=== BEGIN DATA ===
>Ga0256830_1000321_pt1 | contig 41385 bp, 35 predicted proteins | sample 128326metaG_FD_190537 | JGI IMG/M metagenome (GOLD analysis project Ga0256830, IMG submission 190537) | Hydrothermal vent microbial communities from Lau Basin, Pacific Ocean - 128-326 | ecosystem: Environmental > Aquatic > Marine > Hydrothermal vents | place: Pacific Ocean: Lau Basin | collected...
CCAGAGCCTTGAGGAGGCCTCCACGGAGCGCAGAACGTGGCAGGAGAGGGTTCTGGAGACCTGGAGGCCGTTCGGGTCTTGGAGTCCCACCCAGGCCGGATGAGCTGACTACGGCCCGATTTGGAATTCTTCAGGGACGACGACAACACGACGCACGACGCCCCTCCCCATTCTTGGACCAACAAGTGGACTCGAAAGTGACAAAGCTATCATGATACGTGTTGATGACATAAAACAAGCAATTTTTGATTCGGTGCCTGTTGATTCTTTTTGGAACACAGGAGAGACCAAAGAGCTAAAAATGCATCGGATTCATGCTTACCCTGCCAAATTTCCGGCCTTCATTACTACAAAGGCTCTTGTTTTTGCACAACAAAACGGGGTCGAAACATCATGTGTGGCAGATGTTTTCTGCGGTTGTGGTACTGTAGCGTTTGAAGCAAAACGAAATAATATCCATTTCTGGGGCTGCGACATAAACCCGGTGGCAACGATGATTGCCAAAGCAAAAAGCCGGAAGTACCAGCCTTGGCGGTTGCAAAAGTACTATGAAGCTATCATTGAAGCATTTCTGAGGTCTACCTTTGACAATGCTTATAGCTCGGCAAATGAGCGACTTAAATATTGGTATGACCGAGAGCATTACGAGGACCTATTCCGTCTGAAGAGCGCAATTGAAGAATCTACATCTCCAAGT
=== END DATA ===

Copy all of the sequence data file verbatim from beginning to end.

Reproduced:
>Ga0256830_1000321_pt1 | contig 41385 bp, 35 predicted proteins | sample 128326metaG_FD_190537 | JGI IMG/M metagenome (GOLD analysis project Ga0256830, IMG submission 190537) | Hydrothermal vent microbial communities from Lau Basin, Pacific Ocean - 128-326 | ecosystem: Environmental > Aquatic > Marine > Hydrothermal vents | place: Pacific Ocean: Lau Basin | collected...
CCAGAGCCTTGAGGAGGCCTCCACGGAGCGCAGAACGTGGCAGGAGAGGGTTCTGGAGACCTGGAGGCCGTTCGGGTCTTGGAGTCCCACCCAGGCCGGATGAGCTGACTACGGCCCGATTTGGAATTCTTCAGGGACGACGACAACACGACGCACGACGCCCCTCCCCATTCTTGGACCAACAAGTGGACTCGAAAGTGACAAAGCTATCATGATACGTGTTGATGACATAAAACAAGCAATTTTTGATTCGGTGCCTGTTGATTCTTTTTGGAACACAGGAGAGACCAAAGAGCTAAAAATGCATCGGATTCATGCTTACCCTGCCAAATTTCCGGCCTTCATTACTACAAAGGCTCTTGTTTTTGCACAACAAAACGGGGTCGAAACATCATGTGTGGCAGATGTTTTCTGCGGTTGTGGTACTGTAGCGTTTGAAGCAAAACGAAATAATATCCATTTCTGGGGCTGCGACATAAACCCGGTGGCAACGATGATTGCCAAAGCAAAAAGCCGGAAGTACCAGCCTTGGCGGTTGCAAAAGTACTATGAAGCTATCATTGAAGCATTTCTGAGGTCTACCTTTGACAATGCTTATAGCTCGGCAAATGAGCGACTTAAATATTGGTATGACCGAGAGCATTACGAGGACCTATTCCGTCTGAAGAGCGCAATTGAAGAATCTACATCTCCAAGT